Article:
Charities have raised concerns over councils' "aggressive" use of bailiffs to chase people in council tax arrears after seeing record numbers of cries for help with such debts.
StepChange Debt Charity said one in four (25%) callers to its free National Debtline service in 2015 were in arrears on their council tax - up from 14% in 2007.
Analysis of StepChange's clients found in 2015, those with council arrears typically owed £961 - a 25% increase compared with 2011. In 2011, just 14% of the charity's clients had council tax arrears, but by last year the proportion had increased to 30%.
Meanwhile another charity, the Money Advice Trust (MAT), has also raised concerns. Previous research from the MAT suggested the number of debts being passed to bailiffs by local authorities has increased in recent years.
The charities said a greater focus on affordable repayment plans by councils could reduce the stress felt by those in financial difficulty - and help councils recover more money in the longer term. They said the use of bailiffs can sometimes prompt people to make decisions that will deepen their financial problems.
StepChange said a previous survey of its clients with council tax arrears showed that nearly two-thirds (62%) of people struggling with arrears who contacted their council for help were still threatened with court action, while 51% were threatened with bailiff action and only 13% were encouraged to seek debt advice.
The charities said some councils will rule out bailiff action in cases where the resident receives council tax support, on the grounds that they have already been identified as financially vulnerable. They said this approach should be adopted more widely.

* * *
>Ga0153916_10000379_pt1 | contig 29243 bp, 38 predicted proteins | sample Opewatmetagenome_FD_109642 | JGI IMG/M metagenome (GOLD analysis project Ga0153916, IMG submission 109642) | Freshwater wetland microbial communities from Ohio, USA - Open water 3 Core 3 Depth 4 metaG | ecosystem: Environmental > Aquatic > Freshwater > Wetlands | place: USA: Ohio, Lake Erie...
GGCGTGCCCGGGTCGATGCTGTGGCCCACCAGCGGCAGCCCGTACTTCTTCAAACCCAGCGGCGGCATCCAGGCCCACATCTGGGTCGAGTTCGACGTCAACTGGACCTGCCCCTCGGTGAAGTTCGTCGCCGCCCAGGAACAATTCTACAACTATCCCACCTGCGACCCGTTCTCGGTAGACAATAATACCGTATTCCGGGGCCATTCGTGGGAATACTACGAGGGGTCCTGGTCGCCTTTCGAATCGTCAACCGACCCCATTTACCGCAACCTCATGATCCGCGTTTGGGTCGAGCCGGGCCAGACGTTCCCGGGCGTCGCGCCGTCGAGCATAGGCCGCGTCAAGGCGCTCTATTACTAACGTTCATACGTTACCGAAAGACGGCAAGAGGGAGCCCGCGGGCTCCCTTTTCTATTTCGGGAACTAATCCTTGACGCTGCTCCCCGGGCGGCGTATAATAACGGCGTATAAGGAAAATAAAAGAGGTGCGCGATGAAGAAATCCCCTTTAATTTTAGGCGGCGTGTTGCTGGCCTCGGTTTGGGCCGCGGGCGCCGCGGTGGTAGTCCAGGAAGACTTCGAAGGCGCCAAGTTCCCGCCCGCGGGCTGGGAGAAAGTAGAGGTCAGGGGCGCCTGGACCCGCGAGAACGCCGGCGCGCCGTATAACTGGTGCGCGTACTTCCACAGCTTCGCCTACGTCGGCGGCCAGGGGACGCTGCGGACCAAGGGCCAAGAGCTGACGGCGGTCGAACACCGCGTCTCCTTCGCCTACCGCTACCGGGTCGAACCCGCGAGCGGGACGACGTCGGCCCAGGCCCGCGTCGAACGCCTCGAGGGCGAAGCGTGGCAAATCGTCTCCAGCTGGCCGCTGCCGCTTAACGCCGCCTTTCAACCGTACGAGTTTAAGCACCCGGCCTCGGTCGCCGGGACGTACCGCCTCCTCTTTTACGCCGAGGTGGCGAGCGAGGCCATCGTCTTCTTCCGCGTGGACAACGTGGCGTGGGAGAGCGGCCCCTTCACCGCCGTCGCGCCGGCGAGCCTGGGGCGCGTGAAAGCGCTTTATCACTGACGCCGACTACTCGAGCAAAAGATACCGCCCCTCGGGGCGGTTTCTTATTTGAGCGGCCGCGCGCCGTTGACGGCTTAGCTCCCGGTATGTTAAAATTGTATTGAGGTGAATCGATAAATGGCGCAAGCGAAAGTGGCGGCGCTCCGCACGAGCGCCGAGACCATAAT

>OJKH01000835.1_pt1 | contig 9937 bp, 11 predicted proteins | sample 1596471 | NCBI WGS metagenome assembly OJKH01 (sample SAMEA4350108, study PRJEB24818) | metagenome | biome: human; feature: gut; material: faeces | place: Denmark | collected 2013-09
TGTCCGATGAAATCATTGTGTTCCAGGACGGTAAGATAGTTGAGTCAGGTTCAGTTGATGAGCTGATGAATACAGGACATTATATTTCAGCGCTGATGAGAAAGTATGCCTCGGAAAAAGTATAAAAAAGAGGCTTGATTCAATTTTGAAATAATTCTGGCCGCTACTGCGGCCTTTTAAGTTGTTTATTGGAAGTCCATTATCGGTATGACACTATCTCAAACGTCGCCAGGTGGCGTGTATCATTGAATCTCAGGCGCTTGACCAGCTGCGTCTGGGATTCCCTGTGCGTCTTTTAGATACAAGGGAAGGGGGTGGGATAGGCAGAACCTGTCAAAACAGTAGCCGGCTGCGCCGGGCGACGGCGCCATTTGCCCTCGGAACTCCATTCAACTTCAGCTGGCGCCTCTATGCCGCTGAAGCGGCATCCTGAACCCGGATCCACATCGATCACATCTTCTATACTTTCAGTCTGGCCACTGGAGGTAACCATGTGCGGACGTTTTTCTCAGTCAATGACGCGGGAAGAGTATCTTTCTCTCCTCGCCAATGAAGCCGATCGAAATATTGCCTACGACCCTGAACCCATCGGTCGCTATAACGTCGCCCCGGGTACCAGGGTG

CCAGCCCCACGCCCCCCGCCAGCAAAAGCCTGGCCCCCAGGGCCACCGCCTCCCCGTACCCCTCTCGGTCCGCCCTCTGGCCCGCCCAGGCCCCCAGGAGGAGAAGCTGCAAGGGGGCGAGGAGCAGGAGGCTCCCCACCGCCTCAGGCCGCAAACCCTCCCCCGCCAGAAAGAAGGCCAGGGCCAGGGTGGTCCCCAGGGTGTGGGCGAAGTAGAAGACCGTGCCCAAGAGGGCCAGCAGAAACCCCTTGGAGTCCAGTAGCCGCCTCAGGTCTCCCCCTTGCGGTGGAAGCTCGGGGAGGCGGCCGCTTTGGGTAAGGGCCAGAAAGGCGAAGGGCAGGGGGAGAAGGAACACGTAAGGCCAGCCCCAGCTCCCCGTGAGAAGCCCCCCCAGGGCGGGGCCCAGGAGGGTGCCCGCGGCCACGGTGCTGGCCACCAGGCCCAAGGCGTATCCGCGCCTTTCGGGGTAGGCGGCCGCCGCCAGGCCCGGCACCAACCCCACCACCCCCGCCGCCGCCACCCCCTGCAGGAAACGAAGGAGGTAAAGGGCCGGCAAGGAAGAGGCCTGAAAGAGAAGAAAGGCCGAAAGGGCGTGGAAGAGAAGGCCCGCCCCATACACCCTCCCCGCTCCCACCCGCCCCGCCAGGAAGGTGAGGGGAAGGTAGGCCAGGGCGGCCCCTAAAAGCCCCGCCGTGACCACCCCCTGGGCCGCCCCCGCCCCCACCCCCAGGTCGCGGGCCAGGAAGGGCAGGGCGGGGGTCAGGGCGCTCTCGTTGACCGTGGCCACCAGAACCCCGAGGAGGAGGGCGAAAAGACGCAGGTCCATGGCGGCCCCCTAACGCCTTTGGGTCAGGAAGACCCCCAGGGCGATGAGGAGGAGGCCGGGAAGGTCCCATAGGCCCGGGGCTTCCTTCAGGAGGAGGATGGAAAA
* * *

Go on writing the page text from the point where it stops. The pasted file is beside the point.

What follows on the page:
The charities also want to see a statutory "breathing space" scheme that guarantees those seeking debt advice a temporary freeze on interest, charges and a halt to enforcement action - to help people get their finances back on track.
Joanna Elson, chief executive of the MAT, said: "Bailiffs should only ever be used as a last resort - and they shouldn't be used at all in the case of recipients of council tax support."
Mike O'Connor, chief executive of StepChange, said: "The increasing levels of council tax arrears are a continuing cause for concern.
"We know that often the default position of councils is to aggressively pursue arrears through the court process and by instructing bailiffs...
"This counter-productive approach needs to stop immediately and be replaced with one that is fairer and more constructive."
Councillor Claire Kober, resources portfolio holder at the Local Government Association (LGA), said: "Councils do have a duty to their residents to collect taxes so important services are not affected.
"But we realise that times are tough and councils do their best to protect those affected the most, whether through introducing hardship funds or taking a sympathetic and constructive approach to the way they collect unpaid tax.
"We have worked closely with Citizens Advice on a protocol for councils using bailiffs when recovering debts. It includes the need for fair collection and enforcement policies and the ability for councils to take back cases involving vulnerable families.
"We agree that bailiffs should only ever be used as a last resort. Before the situation reaches a stage where bailiffs are involved several letters should have been written, people should have been encouraged to apply for financial support, and efforts should be made to arrange new payment plans or to attach the debt to a salary.
"It is in everyone's interest to ensure those struggling to pay their council tax bills are set up on affordable and sustainable payment plans."
A Department for Communities and Local Government (DCLG) spokesman said the "vast majority" of people pay their council tax bills on time.
He continued: "We have also made it easier for households to pay their bills in monthly instalments and published guidance to stop bad practices from aggressive bailiffs.
"However, every penny of council tax that is not collected means a higher bill for everyone in the area so we expect councils to be sympathetic to those in genuine hardship, but take appropriate action to chase up outstanding debts, while delivering a fair deal for local families."